2. World Championships: 15km classic and the 4x10km relay. “I’m not going to lie – I am still pissed at myself for ruining our chances in the Olympic relay. We have a strong team – we were 5th in 2009 – and I’d like us all to have boss performances in February on the 4x10km relay and see what we can do.”
“My goals mimic the team’s goals. I want to hit the podium at least once this year. A World Cup, World Champs, a relay, a Tour de Ski stage – the Tour de Ski overall – whatever. Just somewhere. I know I can ski at that level, as I have done that 3 times in my career to date. That’s my main objective.”
Last year Grey had foot problems that set him back at the beginning of the season. But he found his stride – a smoking fast one at that – by the time the Olympic Games rolled around. His career best performance came via an 8th place finish at the pursuit, but he was also 18th in the 50k and 29th in the 15k.
This spring the 29 year old from Rossland, B.C. found himself back in rehab, this time as a result of knee surgery. But Kershaw does not think this will slow his teammate down, saying that Grey has showed his mettle during summer and fall training. “I think he could be ready to do some real damage (like top 10 damage),” says Kershaw of the Davos races, “He has so much experience, and now he’s a new dad too. Dads are fast. At least the dads on the World Cup…”
Babikov lives with his family in Canmore, Alberta. But being a father has not slowed the 30 year old down at all. Known for his intensity and for being able to lay the hammer down at crucial moments, Babikov performs best at long races and pursuits. He won the gold medal during 2009’s Tour de Ski pursuit, and in last year’s tour ended in 9th overall. In Whistler he put together a huge week of races, taking 5th in the pursuit, 8th in the 15k, and 33rd in the 50k.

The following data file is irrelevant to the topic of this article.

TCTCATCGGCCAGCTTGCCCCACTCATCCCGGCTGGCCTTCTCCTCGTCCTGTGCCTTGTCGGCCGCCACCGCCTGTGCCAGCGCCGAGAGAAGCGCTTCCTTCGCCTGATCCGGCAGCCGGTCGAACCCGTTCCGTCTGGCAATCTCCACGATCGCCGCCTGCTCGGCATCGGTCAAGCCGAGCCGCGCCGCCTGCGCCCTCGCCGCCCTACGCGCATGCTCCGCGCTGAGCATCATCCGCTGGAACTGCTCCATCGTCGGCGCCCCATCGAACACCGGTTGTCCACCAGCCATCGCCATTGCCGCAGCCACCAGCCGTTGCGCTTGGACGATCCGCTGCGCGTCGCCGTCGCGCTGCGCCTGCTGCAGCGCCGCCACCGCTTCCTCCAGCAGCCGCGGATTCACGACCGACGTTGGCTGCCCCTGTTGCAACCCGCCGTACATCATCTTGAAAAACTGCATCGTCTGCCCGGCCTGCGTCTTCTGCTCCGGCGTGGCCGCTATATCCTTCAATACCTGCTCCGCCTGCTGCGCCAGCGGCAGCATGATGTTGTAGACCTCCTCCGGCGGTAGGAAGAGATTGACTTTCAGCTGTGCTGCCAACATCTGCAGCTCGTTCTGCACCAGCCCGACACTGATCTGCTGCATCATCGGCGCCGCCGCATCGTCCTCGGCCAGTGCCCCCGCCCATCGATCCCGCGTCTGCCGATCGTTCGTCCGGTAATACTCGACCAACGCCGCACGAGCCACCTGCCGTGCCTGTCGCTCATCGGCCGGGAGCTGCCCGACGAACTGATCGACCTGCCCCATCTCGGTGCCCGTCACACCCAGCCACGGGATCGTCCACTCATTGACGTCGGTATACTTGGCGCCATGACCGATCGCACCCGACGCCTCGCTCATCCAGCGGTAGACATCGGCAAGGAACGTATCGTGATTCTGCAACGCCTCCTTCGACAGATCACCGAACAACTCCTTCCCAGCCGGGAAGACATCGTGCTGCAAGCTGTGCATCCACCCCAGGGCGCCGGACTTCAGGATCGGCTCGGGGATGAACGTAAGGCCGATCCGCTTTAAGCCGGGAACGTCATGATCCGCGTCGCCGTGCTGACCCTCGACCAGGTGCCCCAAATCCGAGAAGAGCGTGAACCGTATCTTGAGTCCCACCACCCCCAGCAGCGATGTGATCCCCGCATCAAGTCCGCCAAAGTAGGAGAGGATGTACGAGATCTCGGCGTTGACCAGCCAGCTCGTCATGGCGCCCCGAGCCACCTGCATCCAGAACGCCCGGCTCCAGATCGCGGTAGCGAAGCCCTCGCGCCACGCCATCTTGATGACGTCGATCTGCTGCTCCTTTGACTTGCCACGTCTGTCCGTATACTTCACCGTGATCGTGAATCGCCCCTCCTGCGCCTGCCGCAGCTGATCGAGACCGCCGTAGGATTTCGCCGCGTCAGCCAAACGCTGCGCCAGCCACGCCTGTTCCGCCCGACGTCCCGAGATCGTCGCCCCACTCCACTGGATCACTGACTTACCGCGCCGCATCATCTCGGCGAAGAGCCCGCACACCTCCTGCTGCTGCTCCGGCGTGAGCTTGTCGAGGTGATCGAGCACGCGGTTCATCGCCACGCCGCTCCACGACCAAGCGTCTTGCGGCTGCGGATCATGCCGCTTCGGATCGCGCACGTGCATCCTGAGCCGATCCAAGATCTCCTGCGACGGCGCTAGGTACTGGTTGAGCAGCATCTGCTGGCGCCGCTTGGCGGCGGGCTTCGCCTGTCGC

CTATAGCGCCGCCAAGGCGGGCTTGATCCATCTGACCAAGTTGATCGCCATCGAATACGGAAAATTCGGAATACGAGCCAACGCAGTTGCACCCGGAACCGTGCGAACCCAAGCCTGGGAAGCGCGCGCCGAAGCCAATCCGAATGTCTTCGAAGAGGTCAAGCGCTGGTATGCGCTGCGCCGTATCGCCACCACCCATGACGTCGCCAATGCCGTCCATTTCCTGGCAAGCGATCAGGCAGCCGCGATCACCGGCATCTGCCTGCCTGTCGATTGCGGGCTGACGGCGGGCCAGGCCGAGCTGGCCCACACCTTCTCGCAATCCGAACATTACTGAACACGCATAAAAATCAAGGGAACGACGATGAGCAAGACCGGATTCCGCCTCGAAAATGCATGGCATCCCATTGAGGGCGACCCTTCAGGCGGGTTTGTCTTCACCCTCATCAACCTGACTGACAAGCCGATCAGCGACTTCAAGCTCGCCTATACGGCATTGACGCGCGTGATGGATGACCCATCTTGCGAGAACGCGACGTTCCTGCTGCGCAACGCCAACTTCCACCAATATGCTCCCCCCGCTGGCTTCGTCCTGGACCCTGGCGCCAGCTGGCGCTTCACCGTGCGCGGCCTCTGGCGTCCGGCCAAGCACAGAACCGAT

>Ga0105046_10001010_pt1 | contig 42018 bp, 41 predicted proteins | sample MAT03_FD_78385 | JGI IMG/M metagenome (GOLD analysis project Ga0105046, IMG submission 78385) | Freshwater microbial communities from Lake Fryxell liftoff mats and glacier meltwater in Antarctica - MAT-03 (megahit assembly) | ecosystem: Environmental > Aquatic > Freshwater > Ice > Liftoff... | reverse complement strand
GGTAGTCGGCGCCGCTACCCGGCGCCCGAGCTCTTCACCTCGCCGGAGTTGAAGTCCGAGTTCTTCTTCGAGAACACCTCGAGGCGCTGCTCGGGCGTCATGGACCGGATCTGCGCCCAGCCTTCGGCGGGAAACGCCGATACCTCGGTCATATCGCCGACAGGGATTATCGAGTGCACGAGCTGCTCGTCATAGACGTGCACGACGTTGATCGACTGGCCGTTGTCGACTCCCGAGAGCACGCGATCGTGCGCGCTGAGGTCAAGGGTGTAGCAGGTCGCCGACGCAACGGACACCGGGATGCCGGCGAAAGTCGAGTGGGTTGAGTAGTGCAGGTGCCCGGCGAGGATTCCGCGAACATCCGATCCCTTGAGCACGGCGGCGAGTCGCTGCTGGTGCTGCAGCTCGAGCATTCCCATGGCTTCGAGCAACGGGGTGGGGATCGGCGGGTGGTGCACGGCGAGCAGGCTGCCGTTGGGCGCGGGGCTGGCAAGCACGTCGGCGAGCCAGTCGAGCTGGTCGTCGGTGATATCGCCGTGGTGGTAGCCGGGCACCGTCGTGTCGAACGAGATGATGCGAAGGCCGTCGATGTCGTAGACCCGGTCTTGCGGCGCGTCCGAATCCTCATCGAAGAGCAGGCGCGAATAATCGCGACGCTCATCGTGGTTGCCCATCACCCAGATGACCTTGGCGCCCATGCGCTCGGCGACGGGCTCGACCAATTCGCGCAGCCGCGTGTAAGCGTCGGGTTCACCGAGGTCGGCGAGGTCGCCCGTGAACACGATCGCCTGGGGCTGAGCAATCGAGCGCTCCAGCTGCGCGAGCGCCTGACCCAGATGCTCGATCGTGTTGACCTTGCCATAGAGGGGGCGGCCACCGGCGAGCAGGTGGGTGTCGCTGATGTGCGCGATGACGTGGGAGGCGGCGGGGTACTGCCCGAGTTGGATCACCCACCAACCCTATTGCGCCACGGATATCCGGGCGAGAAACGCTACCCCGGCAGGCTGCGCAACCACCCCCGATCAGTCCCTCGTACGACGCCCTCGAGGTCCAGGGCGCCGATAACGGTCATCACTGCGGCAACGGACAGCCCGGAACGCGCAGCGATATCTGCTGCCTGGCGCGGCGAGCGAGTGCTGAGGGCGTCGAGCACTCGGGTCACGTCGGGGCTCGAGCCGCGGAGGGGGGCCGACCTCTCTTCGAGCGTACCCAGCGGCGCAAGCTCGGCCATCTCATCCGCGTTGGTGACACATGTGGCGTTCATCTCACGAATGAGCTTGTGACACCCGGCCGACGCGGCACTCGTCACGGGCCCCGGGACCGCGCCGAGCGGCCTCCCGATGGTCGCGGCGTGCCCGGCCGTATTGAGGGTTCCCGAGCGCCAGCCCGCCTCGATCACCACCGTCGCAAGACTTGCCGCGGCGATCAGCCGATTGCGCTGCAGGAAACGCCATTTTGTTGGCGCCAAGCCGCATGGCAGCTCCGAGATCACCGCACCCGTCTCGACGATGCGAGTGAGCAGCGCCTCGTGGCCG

“Ivan’s a bulldog and will be “in it to win it” all the time.” maintains Kershaw.
“There’ only one Ivan. The guy is clutch and a beauty.”
An Olympic gold medalist at the 2006 skate sprint in Torino, this 26-year-old from Canmore, Alberta is a sprint specialist who has also earned three gold medals at World Cup races and a bronze at the Tour de Ski sprint in 2006. She has been on the long road toward full recovery since her 2009 surgery for compartment syndrome. Last year she finished with a solid 26th in the Olympic sprint, but you can bet Crawford will not be satisfied until she is back on the podium.
Daria (Dasha) Gaiazova
This 26 year old from Banff, Alberta, crushed nearly every race she competed in during the Canadian Nor-Am season last year. She then saw success in sevreal pre-Olympic sprints in Otepaa and Canmore before throwing down a great first-Olympic performance, qualifying 17th in the sprint and placing 22nd in the final. This season she looks to be on the right track and fitter than ever. In Bruksvallarna last weekend she qualified 2nd in the sprint and was 9th in the distance race.
Though she will be racing an early World Cup schedule heavy on sprints, Gaiazova is also very strong at distance racing and says she does “a big variety of workouts for endurance and power and speed.” Her training reflects the races she is most focused on for this season: skate sprint, classic relay sprint, and 10k classic.
Two seasons ago Gaiazova was diagnosed with celiac disease (wheat intolerance). Consequently, she is learning how to pack and travel with a lot of wheat-free foods and snacks in order to keep on top of her health.
As the only two women on the team, Gaiazova and Crawford get along and train well together but they do look forward to additional Canadian ladies joining them in the latter part of the season. In the meantime Gaiazova says, “we like to hang out and train with the American ladies on the World Cup circuit, who are tons of fun.”